The fact that I did find it means that it's probably A. Or B. Or possibly C.
Write what again, you may ask? This. No, not the word "this", I mean this blog post. The one I'm about to write. I mean the one I wrote. No, not the other one, I mean the one I've just written and and that you're currently reading. That is, in your temporal point of view, the one you're about to read or are currently reading . . .
GOD DAMN IT I have got to learn not to drink 2 coffees and a latte before sitting down to write. I usually limit myself to one damned coffee a day, so clearly that is a good policy, one that I need to adhere to more strictly.
[intermission for caffeine washout]
Ok now that my mind is no longer buzzing and is instead running along at a somewhat normal pace, I'll continue.
I've had numerous people tell me over email during the past few years that they wish to pursue a career in trauma surgery, and they invariably ask the same thing: advice on how to get to where I am, if trauma surgery can mesh with their desired lifestyle, how to cope with long hours, losing patients, etc. I touched on the subject a bit here and here, but not in enough detail. Trauma surgery is a noble profession (if I do say so myself), so I feel it is my duty and privilege to guide people along that path if that is their particular flavour of torture that they've chosen. However, instead of emailing people the same advice over and over, I am writing this so I can lazily point them to this post in the future rather than writing everything out again.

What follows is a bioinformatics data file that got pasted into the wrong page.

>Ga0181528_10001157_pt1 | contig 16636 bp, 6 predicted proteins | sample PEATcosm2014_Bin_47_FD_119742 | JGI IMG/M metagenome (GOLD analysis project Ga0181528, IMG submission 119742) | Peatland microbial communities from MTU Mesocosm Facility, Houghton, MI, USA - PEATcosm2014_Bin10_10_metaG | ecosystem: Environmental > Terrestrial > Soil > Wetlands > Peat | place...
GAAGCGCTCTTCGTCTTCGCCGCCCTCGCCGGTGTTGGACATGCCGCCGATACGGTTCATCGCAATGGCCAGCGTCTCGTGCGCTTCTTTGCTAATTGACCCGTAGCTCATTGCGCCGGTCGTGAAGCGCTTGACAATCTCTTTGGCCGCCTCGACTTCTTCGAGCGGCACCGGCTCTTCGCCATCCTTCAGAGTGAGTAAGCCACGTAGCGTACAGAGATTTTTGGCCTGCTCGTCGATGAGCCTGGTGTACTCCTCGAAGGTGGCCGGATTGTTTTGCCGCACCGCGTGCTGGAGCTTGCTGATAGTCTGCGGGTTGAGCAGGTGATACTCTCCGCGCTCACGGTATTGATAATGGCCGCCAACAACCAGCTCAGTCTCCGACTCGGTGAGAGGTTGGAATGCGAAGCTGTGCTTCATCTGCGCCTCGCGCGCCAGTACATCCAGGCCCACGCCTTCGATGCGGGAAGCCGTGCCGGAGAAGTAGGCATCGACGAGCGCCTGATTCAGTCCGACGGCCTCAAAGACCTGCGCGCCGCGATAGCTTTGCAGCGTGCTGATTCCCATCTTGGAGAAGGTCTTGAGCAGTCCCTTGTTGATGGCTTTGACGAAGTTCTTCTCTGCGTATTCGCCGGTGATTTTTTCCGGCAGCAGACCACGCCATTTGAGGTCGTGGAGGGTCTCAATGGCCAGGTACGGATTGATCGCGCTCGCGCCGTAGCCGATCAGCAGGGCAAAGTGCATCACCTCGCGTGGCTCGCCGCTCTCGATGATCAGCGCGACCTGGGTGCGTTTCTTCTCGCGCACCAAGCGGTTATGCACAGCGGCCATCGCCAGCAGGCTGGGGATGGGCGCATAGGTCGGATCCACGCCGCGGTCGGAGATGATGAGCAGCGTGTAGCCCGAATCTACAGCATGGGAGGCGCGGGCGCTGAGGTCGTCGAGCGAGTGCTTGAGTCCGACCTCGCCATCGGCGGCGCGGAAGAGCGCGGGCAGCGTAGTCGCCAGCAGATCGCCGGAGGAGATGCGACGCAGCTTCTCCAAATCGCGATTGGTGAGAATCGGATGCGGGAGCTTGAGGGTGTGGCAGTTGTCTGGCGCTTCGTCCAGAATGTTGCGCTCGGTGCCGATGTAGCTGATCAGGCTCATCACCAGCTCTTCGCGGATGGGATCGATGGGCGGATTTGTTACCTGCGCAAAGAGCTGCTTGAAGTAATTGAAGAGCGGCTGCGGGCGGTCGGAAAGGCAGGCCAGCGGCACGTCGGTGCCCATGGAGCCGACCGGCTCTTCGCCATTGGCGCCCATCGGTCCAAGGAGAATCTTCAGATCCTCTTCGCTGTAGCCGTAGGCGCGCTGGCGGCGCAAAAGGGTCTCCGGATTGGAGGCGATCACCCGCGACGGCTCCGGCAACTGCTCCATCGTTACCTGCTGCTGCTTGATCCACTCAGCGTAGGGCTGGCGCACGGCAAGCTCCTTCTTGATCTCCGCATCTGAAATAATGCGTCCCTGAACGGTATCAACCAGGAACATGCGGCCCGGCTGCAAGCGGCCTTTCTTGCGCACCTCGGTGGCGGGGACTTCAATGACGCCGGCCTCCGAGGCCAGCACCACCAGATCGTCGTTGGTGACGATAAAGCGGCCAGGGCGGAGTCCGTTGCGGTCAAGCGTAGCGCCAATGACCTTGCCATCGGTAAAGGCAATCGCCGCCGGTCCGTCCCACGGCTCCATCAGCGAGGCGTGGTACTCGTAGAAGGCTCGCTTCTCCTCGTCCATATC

My first advice is always "RUN AWAY! GO BE AN ACCOUNTANT OR A BANKER OR A ARCHITECT OR ANYTHING ELSE YOU FOOL!" This may sound like I am actively trying to veer people away from medicine, but the only reason it sounds like that is because I AM trying to steer you away, because going into medicine is hard, going into surgery is even harder, and going into trauma surgery is a fucking bitch. My apologies to all the actual fucking bitches out there for comparing you to trauma surgery, because in all honesty it isn't a fair comparison. Trauma surgery is much worse than you, you fucking bitches.
I say that with my tongue firmly implanted in my cheek, because as difficult as trauma surgery is, it is also the most rewarding profession I know (other than toll booth collector). However, before you embark on the journey that begins in college and concludes with you cutting open someone's chest and squeezing his heart in a desperate attempt to keep him out of the morgue, you need to know exactly what enemies stand in your way and will try to defeat you at every turn along the way.
I will preface any and all (real) advice by saying that I am not and have never been on an admissions committee. It has been many moons since I applied to medical school, and requirements and expectations may have changed. They also vary from country to country. Medical school training is also in flux, so take everything I say with a very large grain of salt.
With that nonsense out of the way, there are many obstacles to surmount, and I covered some of them in that prior post that I mentioned previously. As I said, medical school requirements are different from country to country. For example, in all American and most Canadian medical schools you must first complete a 4-year undergraduate degree prior to starting your 4-5 year journey through medical school. In most European countries and Australia you go directly from high school to a 6-8 year medical school. In India medical school is 6 years. If you happen not to live in one of those areas, I'm not your mother - go look it up, damn it.